It was great to see video so prominent for each company, either on their home pages or alongside news items and even on investor relations pages as well.

Opportunity: Make non-video content more visible and increase the volume of content across the sites. In addition, none of the companies included any media coverage in their newsrooms or sites, a miss for creating backlinks and deepening media relationships. Lastly, increase the thought leadership content volume and break the blog content out of the “news” bucket.


It’s great to see every company is leveraging social in some way on the site. The days of “is social important?” seem to be firmly gone. This ranged from social streams right on the front page to visible social site buttons either on the home page on newsroom pages. Twitter was the common denominator for all three, with the defense company doing the most with streams from every representative social channel on a separate page.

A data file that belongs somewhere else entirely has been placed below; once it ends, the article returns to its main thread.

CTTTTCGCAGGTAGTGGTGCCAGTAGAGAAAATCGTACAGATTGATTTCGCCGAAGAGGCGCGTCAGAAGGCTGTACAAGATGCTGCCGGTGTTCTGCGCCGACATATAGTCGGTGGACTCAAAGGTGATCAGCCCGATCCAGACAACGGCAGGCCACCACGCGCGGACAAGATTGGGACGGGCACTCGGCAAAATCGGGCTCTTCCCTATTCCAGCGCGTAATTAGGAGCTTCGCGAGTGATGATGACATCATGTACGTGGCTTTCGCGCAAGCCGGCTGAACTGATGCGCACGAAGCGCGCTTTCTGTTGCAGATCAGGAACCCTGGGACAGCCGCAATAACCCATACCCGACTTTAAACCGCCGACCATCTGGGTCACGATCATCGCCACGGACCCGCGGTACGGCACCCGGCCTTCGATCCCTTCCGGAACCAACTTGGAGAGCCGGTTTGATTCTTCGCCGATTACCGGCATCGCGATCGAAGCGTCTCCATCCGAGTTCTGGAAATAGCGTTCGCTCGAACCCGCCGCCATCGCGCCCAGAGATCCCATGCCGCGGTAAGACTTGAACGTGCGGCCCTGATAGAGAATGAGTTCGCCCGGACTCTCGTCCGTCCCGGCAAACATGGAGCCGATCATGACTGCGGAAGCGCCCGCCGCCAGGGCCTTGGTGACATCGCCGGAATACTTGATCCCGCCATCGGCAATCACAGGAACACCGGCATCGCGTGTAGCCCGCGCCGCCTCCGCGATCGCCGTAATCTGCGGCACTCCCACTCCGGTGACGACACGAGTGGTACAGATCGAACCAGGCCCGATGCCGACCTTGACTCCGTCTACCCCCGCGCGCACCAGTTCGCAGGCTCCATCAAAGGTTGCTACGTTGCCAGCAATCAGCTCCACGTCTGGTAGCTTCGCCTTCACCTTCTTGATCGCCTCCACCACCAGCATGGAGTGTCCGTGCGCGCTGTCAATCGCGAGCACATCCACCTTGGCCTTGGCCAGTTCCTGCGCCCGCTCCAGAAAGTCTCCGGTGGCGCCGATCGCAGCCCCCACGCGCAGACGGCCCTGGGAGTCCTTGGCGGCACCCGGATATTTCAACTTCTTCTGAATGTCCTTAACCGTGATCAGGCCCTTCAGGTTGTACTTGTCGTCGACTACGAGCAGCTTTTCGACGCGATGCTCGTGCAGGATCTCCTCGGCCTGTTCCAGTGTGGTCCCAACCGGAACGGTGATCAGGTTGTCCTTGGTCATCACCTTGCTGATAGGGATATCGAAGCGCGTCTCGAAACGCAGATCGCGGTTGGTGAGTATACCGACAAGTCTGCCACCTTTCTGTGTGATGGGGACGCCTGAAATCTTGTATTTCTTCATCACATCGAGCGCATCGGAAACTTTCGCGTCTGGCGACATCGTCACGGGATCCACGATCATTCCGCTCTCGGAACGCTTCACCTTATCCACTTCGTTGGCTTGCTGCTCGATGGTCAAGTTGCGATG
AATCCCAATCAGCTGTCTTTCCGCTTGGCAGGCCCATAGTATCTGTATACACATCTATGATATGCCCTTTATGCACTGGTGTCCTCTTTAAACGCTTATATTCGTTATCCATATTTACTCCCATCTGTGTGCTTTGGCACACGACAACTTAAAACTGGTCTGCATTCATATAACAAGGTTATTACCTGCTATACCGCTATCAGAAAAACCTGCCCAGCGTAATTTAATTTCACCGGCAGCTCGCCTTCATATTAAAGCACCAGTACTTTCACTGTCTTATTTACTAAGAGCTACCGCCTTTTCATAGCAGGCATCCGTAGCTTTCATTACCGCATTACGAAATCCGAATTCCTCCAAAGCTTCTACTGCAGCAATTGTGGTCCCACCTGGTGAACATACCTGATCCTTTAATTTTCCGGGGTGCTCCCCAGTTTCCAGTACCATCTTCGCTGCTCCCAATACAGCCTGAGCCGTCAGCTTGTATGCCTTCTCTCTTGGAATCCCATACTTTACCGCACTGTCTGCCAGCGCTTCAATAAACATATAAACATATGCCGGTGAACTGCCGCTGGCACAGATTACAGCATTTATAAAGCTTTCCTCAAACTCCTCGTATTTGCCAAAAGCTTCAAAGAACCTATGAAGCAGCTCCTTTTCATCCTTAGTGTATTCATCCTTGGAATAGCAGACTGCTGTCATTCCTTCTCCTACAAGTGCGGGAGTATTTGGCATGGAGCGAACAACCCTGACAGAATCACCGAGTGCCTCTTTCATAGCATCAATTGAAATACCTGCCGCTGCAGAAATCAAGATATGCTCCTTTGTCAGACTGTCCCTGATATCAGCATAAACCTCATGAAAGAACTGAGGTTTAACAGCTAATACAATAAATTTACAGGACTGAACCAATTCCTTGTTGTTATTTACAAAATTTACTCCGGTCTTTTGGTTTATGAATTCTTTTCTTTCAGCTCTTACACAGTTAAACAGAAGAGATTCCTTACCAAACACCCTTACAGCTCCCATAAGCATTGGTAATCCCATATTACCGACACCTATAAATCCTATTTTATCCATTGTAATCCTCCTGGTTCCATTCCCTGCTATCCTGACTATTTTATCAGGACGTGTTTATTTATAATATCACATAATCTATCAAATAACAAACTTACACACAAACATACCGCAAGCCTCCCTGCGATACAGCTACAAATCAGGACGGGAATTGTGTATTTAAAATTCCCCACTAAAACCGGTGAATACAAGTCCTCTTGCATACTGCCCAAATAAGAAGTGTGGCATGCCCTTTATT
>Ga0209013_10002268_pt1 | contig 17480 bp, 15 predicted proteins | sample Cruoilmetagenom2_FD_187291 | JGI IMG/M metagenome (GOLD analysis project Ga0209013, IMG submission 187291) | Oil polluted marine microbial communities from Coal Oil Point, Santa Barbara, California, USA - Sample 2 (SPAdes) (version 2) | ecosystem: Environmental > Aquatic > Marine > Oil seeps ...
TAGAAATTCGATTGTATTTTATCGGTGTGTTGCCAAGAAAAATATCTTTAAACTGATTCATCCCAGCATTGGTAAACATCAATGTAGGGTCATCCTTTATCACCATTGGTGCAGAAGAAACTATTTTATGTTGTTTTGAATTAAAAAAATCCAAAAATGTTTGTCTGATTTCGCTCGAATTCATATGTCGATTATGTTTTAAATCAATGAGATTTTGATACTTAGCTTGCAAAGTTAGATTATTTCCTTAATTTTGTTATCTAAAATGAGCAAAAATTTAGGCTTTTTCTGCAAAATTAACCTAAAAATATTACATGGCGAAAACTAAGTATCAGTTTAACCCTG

Opportunity: All three brands could be more diverse in their messages and rebalance on the promotional vs. informational volume. Part of this issue could be resolved by adjusting the content balance noted above. Also, it wasn’t clear if there are community managers in place, but if so they should be empowered to engage more readily with external audiences in conversation vs. only publishing. Adhering to the 80/20 rule of education/promotion is a good place to start.

In summary, these diverse large B2B companies aren’t sitting on the sidelines when it comes to social or leveraging visual content on their sites. There is ample opportunity to assess their overall content strategies with an eye to being more informational and sharing thought leadership for their larger ecosystems, be it customers, partners, investors or employees. All three are at least initially embracing analytics in some form, with room to grow in sophistication and application of tools and insights to further shape their marketing strategies.

Derek Lyons
Vice President


Keep in Touch

Want fresh perspective on communications trends & strategy? Sign up for the SHIFT/ahead newsletter.

Ready to shift ahead?

Let's talk